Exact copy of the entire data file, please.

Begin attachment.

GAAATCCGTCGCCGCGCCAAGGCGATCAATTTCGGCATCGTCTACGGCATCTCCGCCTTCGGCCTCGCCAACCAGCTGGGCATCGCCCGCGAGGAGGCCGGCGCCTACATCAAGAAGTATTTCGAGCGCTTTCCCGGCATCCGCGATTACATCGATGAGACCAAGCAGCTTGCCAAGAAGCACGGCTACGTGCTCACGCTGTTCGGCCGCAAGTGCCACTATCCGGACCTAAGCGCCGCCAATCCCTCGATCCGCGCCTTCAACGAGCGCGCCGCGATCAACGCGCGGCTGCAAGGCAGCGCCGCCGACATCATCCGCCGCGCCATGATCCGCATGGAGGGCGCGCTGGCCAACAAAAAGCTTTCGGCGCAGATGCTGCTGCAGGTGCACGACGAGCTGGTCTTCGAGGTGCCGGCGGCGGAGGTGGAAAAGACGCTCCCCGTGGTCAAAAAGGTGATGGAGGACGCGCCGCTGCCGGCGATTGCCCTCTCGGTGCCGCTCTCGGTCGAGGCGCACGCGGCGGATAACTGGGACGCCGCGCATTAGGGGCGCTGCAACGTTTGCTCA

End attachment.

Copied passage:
GAAATCCGTCGCCGCGCCAAGGCGATCAATTTCGGCATCGTCTACGGCATCTCCGCCTTCGGCCTCGCCAACCAGCTGGGCATCGCCCGCGAGGAGGCCGGCGCCTACATCAAGAAGTATTTCGAGCGCTTTCCCGGCATCCGCGATTACATCGATGAGACCAAGCAGCTTGCCAAGAAGCACGGCTACGTGCTCACGCTGTTCGGCCGCAAGTGCCACTATCCGGACCTAAGCGCCGCCAATCCCTCGATCCGCGCCTTCAACGAGCGCGCCGCGATCAACGCGCGGCTGCAAGGCAGCGCCGCCGACATCATCCGCCGCGCCATGATCCGCATGGAGGGCGCGCTGGCCAACAAAAAGCTTTCGGCGCAGATGCTGCTGCAGGTGCACGACGAGCTGGTCTTCGAGGTGCCGGCGGCGGAGGTGGAAAAGACGCTCCCCGTGGTCAAAAAGGTGATGGAGGACGCGCCGCTGCCGGCGATTGCCCTCTCGGTGCCGCTCTCGGTCGAGGCGCACGCGGCGGATAACTGGGACGCCGCGCATTAGGGGCGCTGCAACGTTTGCTCA